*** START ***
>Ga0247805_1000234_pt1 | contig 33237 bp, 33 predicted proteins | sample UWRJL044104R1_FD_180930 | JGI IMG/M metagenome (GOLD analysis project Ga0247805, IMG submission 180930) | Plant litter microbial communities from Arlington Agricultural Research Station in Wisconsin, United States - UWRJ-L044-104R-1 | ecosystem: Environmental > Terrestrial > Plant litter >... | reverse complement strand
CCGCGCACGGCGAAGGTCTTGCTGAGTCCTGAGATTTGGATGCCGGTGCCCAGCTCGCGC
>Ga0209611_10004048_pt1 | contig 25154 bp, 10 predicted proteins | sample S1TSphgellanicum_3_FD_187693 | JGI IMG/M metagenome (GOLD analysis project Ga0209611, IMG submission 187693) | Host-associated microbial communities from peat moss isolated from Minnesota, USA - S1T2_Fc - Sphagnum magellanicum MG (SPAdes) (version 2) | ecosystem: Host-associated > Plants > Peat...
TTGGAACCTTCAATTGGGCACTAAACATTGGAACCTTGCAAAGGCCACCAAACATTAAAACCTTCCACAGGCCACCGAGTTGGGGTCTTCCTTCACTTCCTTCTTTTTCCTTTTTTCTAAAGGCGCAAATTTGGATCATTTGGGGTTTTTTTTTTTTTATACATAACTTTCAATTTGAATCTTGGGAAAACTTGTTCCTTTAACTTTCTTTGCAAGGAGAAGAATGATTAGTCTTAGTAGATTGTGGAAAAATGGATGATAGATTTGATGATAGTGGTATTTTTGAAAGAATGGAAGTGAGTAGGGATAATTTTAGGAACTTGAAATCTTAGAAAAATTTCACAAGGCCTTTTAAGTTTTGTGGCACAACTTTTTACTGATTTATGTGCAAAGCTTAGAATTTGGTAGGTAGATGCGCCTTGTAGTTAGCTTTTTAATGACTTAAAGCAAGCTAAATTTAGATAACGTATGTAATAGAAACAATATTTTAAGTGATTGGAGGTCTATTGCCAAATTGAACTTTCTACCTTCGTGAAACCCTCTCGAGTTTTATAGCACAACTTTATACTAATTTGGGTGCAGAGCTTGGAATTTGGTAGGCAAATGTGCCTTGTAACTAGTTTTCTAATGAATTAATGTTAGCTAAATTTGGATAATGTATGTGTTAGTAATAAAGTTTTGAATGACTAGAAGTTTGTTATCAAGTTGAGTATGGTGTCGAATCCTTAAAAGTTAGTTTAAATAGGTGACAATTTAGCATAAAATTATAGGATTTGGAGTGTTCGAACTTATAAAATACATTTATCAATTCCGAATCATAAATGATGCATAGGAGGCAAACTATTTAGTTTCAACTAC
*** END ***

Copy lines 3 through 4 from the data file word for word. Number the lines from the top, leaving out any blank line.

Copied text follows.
>Ga0209611_10004048_pt1 | contig 25154 bp, 10 predicted proteins | sample S1TSphgellanicum_3_FD_187693 | JGI IMG/M metagenome (GOLD analysis project Ga0209611, IMG submission 187693) | Host-associated microbial communities from peat moss isolated from Minnesota, USA - S1T2_Fc - Sphagnum magellanicum MG (SPAdes) (version 2) | ecosystem: Host-associated > Plants > Peat...
TTGGAACCTTCAATTGGGCACTAAACATTGGAACCTTGCAAAGGCCACCAAACATTAAAACCTTCCACAGGCCACCGAGTTGGGGTCTTCCTTCACTTCCTTCTTTTTCCTTTTTTCTAAAGGCGCAAATTTGGATCATTTGGGGTTTTTTTTTTTTTATACATAACTTTCAATTTGAATCTTGGGAAAACTTGTTCCTTTAACTTTCTTTGCAAGGAGAAGAATGATTAGTCTTAGTAGATTGTGGAAAAATGGATGATAGATTTGATGATAGTGGTATTTTTGAAAGAATGGAAGTGAGTAGGGATAATTTTAGGAACTTGAAATCTTAGAAAAATTTCACAAGGCCTTTTAAGTTTTGTGGCACAACTTTTTACTGATTTATGTGCAAAGCTTAGAATTTGGTAGGTAGATGCGCCTTGTAGTTAGCTTTTTAATGACTTAAAGCAAGCTAAATTTAGATAACGTATGTAATAGAAACAATATTTTAAGTGATTGGAGGTCTATTGCCAAATTGAACTTTCTACCTTCGTGAAACCCTCTCGAGTTTTATAGCACAACTTTATACTAATTTGGGTGCAGAGCTTGGAATTTGGTAGGCAAATGTGCCTTGTAACTAGTTTTCTAATGAATTAATGTTAGCTAAATTTGGATAATGTATGTGTTAGTAATAAAGTTTTGAATGACTAGAAGTTTGTTATCAAGTTGAGTATGGTGTCGAATCCTTAAAAGTTAGTTTAAATAGGTGACAATTTAGCATAAAATTATAGGATTTGGAGTGTTCGAACTTATAAAATACATTTATCAATTCCGAATCATAAATGATGCATAGGAGGCAAACTATTTAGTTTCAACTAC